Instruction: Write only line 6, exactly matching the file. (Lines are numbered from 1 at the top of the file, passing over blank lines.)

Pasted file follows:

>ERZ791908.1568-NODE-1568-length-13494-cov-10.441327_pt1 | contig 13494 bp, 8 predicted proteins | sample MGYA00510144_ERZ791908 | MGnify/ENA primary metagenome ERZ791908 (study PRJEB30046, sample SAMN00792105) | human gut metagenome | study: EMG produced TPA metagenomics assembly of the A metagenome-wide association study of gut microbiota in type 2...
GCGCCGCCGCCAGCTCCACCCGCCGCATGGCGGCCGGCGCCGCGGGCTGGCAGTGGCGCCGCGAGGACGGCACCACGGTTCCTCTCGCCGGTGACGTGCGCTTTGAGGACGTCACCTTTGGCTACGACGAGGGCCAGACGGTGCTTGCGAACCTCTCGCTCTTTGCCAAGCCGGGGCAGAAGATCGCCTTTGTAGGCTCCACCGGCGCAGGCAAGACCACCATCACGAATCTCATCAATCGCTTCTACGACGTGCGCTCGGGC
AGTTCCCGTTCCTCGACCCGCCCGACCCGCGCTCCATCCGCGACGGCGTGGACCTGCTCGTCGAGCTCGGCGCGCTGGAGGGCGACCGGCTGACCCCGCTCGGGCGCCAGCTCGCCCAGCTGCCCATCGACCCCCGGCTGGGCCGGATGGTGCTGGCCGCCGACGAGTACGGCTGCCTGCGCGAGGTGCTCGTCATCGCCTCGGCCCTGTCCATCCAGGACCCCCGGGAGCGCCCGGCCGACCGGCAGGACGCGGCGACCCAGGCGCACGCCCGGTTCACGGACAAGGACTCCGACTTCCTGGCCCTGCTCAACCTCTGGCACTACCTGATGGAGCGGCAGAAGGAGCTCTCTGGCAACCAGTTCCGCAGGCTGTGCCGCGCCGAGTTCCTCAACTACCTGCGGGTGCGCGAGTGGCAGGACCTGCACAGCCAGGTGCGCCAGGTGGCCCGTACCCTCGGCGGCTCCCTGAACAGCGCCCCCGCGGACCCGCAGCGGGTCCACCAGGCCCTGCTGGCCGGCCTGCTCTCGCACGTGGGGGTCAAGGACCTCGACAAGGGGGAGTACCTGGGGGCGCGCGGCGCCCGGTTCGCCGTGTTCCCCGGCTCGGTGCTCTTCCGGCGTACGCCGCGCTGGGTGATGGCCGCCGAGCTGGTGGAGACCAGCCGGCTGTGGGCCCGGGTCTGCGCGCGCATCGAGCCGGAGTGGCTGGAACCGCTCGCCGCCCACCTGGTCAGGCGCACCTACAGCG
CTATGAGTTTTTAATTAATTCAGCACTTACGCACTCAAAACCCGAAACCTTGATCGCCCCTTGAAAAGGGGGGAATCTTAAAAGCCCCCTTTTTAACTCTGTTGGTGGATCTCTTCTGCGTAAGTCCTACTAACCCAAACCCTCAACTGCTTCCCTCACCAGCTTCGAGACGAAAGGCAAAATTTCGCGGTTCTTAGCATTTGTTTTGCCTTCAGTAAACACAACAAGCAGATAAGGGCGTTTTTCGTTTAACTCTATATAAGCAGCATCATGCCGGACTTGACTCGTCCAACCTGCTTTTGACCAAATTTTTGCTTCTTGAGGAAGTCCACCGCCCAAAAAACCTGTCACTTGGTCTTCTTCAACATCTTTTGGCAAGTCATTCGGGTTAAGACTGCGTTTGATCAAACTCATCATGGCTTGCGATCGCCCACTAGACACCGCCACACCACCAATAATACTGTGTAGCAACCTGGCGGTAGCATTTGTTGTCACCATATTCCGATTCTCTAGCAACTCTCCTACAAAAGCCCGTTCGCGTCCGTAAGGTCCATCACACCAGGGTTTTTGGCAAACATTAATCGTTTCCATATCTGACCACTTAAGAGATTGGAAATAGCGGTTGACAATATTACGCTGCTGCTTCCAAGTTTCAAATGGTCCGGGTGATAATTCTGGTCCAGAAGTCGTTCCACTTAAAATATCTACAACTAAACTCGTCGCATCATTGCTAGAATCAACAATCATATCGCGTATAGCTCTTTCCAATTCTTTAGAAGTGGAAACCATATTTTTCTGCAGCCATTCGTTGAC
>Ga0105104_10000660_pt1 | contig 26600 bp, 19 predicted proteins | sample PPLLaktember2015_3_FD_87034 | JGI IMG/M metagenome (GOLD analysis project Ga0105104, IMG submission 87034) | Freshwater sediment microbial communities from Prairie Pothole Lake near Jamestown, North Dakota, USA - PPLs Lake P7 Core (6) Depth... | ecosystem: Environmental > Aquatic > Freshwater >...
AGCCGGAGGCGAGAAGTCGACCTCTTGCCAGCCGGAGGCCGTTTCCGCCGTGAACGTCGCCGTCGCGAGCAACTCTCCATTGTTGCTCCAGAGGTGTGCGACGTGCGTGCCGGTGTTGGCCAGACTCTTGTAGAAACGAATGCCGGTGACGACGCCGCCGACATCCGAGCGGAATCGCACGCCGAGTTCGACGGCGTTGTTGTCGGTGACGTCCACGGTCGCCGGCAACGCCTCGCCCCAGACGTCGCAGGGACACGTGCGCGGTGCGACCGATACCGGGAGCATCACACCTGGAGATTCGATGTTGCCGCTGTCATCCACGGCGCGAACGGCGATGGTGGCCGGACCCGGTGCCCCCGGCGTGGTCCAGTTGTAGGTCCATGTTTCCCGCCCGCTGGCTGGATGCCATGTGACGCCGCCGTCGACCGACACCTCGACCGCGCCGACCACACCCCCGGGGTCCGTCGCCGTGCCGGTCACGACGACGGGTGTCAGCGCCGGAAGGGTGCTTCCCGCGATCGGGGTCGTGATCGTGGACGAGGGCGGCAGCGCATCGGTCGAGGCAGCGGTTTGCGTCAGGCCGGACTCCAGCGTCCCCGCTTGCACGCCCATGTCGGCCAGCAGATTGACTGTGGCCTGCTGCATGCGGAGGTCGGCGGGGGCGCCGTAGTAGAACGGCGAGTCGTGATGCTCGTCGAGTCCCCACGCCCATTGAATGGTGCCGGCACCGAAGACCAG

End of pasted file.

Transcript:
AGCCGGAGGCGAGAAGTCGACCTCTTGCCAGCCGGAGGCCGTTTCCGCCGTGAACGTCGCCGTCGCGAGCAACTCTCCATTGTTGCTCCAGAGGTGTGCGACGTGCGTGCCGGTGTTGGCCAGACTCTTGTAGAAACGAATGCCGGTGACGACGCCGCCGACATCCGAGCGGAATCGCACGCCGAGTTCGACGGCGTTGTTGTCGGTGACGTCCACGGTCGCCGGCAACGCCTCGCCCCAGACGTCGCAGGGACACGTGCGCGGTGCGACCGATACCGGGAGCATCACACCTGGAGATTCGATGTTGCCGCTGTCATCCACGGCGCGAACGGCGATGGTGGCCGGACCCGGTGCCCCCGGCGTGGTCCAGTTGTAGGTCCATGTTTCCCGCCCGCTGGCTGGATGCCATGTGACGCCGCCGTCGACCGACACCTCGACCGCGCCGACCACACCCCCGGGGTCCGTCGCCGTGCCGGTCACGACGACGGGTGTCAGCGCCGGAAGGGTGCTTCCCGCGATCGGGGTCGTGATCGTGGACGAGGGCGGCAGCGCATCGGTCGAGGCAGCGGTTTGCGTCAGGCCGGACTCCAGCGTCCCCGCTTGCACGCCCATGTCGGCCAGCAGATTGACTGTGGCCTGCTGCATGCGGAGGTCGGCGGGGGCGCCGTAGTAGAACGGCGAGTCGTGATGCTCGTCGAGTCCCCACGCCCATTGAATGGTGCCGGCACCGAAGACCAG